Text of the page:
Lack of underclassmen hurts rugby

Rugby, as a professional sport, is thriving. The Rugby World Cup has just capped off a great showing in London and as a result, the sport seems to be on more advertisements and receiving more television coverage than ever before.

But the global interest has not translated into a similar affinity for ASL rugby. As it stands, five sophomores and just two freshmen represent the underclassmen currently on the rugby program.

While there have been occasional JV games in previous years, varsity players have had to complete the team because of limited numbers.  Thus, there has not been a true, organized JV team for the program since the fall of 2014. This lack of underclassmen participation poses a major problem for the rugby team.

Unfortunately, the underclassmen who joined the program are unable to succeed in game situations. Of the current sophomore group only three players have seen action in varsity games, while the other sophomores are striving to achieve varsity status.

It isn’t fair to these younger players, who show up to every practice and game, to not get an opportunity to feel what it is like to be a key member of a team.

That is what a JV team is for: to teach players the game, then how to impact the game. Players need the experience of being an important member of a team before they get to the varsity stage. The gradual progression of learning the game in JV, influencing the game in JV, learning the game in varsity, then influencing the game in varsity, is the route that I and the rest of current senior class took.

The senior class which I am a part of is fortunate to have been on a JV team that nurtured and developed us into the players we are today: players who are an integral part of the varsity team. 

But now, with the apparent dearth of underclassmen, the formation of a JV team remains a secondary issue. The team isn’t clawing for players right now with  a roster of 17 upperclassmen to suit up each game. Finding new, committed players that can carry on the varsity team after the 14 current seniors graduate, is the priority.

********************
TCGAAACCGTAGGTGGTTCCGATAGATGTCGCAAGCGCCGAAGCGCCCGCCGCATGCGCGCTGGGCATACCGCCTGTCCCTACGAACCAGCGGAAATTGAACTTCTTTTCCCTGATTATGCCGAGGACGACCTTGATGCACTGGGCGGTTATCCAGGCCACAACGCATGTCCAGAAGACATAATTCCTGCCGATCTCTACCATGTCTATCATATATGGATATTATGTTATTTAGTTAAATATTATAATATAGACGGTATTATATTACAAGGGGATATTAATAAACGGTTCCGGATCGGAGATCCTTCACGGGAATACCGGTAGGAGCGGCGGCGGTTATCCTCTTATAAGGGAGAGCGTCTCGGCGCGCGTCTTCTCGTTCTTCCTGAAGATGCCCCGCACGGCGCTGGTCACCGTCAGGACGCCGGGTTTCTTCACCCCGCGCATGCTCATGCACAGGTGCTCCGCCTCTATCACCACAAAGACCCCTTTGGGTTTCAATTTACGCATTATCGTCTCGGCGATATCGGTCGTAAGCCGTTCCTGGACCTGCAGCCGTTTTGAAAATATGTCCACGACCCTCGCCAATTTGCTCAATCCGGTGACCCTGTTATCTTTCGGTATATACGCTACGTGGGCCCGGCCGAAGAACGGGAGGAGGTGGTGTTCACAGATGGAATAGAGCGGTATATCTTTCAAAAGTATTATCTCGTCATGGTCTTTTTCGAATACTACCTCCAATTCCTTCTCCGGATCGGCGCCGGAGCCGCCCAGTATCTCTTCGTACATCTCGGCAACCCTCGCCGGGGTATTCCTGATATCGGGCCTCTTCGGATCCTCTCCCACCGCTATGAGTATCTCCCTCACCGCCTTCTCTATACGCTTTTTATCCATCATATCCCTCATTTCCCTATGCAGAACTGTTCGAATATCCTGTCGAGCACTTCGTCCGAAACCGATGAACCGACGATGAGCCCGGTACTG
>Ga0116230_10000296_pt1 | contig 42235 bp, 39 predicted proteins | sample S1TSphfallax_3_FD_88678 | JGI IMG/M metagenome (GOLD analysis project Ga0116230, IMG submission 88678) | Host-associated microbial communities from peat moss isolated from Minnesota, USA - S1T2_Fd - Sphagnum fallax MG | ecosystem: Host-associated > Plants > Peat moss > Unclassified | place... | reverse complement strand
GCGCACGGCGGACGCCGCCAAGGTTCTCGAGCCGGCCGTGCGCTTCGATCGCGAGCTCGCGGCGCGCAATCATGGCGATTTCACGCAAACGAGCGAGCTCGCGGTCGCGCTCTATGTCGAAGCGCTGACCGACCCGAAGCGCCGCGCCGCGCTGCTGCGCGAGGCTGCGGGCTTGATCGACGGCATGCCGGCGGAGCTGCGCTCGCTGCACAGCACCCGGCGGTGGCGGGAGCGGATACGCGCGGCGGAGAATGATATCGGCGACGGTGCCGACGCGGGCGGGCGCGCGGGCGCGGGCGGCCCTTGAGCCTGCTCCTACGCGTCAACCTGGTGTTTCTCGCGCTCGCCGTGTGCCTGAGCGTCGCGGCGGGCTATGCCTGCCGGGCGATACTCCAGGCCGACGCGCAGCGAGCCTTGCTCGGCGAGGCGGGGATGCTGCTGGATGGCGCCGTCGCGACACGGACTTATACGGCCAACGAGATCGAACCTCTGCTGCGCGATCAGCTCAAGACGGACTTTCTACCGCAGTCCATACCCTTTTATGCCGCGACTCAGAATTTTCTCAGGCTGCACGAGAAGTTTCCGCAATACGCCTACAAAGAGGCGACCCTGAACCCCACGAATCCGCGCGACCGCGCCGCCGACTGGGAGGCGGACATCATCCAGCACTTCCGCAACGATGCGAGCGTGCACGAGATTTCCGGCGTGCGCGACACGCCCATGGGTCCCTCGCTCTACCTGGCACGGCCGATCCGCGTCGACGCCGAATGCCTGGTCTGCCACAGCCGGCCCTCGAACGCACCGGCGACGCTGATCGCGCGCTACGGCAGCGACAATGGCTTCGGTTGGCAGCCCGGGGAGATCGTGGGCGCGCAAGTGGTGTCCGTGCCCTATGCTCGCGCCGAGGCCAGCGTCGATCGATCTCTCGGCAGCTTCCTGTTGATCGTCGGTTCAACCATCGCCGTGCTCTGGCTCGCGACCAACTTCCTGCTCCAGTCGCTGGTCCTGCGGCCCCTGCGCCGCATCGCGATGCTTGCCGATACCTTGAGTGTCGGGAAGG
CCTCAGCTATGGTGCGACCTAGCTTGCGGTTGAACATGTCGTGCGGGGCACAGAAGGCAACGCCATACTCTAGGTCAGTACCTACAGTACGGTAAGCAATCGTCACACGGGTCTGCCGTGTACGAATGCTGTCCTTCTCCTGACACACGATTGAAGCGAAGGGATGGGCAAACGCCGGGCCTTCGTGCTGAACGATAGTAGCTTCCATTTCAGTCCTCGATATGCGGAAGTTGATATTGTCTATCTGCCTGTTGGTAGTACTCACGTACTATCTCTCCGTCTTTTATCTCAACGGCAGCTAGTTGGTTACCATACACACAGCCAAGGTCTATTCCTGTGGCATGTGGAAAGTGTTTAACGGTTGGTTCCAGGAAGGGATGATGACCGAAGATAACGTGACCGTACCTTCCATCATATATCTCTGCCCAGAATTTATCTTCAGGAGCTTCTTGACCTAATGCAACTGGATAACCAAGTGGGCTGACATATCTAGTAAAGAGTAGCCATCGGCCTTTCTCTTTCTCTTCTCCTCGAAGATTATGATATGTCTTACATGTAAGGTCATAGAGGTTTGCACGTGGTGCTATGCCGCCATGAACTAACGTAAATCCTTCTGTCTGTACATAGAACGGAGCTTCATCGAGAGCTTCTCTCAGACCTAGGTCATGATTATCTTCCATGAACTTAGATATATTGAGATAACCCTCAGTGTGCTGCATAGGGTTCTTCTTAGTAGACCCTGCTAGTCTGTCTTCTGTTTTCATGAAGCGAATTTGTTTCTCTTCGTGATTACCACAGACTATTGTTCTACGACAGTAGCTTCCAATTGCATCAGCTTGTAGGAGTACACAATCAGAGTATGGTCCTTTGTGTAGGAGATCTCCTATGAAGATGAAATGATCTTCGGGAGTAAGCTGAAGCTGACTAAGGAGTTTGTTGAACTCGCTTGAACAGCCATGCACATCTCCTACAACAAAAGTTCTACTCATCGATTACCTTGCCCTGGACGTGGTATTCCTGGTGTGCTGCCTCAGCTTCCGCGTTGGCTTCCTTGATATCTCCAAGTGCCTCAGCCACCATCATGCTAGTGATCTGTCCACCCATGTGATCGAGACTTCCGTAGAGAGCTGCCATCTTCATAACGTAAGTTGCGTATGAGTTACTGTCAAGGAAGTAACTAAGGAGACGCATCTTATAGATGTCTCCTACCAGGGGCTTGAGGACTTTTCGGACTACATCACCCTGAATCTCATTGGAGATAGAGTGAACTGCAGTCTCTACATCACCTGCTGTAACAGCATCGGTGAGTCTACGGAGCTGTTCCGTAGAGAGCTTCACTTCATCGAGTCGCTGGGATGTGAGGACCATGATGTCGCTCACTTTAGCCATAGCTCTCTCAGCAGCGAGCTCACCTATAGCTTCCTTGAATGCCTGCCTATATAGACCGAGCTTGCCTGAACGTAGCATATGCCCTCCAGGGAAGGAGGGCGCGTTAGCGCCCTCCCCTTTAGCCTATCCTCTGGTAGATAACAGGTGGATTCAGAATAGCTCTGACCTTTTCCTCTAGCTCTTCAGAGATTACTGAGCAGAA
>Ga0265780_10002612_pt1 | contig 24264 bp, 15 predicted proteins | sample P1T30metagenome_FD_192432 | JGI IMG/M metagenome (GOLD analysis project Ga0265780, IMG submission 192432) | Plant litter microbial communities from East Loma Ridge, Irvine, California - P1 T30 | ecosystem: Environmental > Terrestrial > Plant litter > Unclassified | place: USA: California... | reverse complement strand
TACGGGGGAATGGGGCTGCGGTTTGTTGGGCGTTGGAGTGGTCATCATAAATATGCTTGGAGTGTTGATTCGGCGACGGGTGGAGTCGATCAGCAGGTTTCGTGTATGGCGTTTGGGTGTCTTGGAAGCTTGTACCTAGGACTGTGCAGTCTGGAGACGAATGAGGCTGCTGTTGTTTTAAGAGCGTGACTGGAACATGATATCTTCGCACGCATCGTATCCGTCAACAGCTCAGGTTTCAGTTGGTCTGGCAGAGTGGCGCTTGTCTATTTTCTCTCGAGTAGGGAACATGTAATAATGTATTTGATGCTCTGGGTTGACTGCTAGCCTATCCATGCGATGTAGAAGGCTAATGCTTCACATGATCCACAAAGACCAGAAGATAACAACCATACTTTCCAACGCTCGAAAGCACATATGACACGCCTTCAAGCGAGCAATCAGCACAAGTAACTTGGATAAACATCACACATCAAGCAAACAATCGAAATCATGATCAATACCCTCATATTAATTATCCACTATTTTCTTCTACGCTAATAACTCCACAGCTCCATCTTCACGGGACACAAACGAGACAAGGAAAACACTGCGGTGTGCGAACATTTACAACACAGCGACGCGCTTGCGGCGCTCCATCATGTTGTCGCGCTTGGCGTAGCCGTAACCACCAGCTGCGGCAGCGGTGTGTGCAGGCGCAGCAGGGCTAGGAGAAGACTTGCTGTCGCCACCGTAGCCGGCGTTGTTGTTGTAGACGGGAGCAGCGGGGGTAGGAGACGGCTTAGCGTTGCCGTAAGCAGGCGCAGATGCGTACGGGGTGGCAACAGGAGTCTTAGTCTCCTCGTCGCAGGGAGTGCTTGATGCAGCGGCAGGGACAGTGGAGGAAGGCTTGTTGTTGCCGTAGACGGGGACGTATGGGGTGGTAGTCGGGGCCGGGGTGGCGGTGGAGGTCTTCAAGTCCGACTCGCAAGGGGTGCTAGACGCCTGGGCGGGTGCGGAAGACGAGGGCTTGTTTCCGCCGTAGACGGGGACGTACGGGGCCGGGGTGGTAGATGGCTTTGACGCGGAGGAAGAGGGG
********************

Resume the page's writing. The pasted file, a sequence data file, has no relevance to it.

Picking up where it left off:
While the junior class has some very important players on the team, three players is certainly not enough to prevent the termination of the program for next year and possibly following ones thereafter.

Absence of participation from younger grades needs to change because if it doesn’t, a team for next year may be hard to come by. The team is looking for mentally tough players who can come in and help, whether it be through varsity involvement or JV players, if enough players join. Forming a JV squad, if possible, would provide valuable experience in game-time situations. The physicality is just a bonus, because even if you aren’t tough when you get to the team, the program will make you tough.

Younger, potential players shouldn’t be intimidated by the 14 seniors on the team. Rather, they should look forward to learning from us and being apart of something bigger than themselves. Not many teams have the strong upperclassman backbone that rugby does and joining now would provide an opportunity to learn from an established core, rather than needing to create one.

Rugby isn’t just another high school sport. It has special character, special benefits and forms a special relationship between teammates. No other team clobbers each other in practice, laughs afterwards and then uses that practice to smash opponents. No other team spends muddy, dark  nights late in January bonding. My best friends and some of my best accomplishments are through rugby. There is a major opportunity for anyone, especially underclassmen still wanting to join the program, to create the same memories that I have.

The rugby team has a solidified role at this school. Whether it be clashing with British schools in their own sport or helping with charity fundraisers like Breast Cancer Awareness night, the rugby team deserves to be carried on. Don’t let it falter into irrelevance.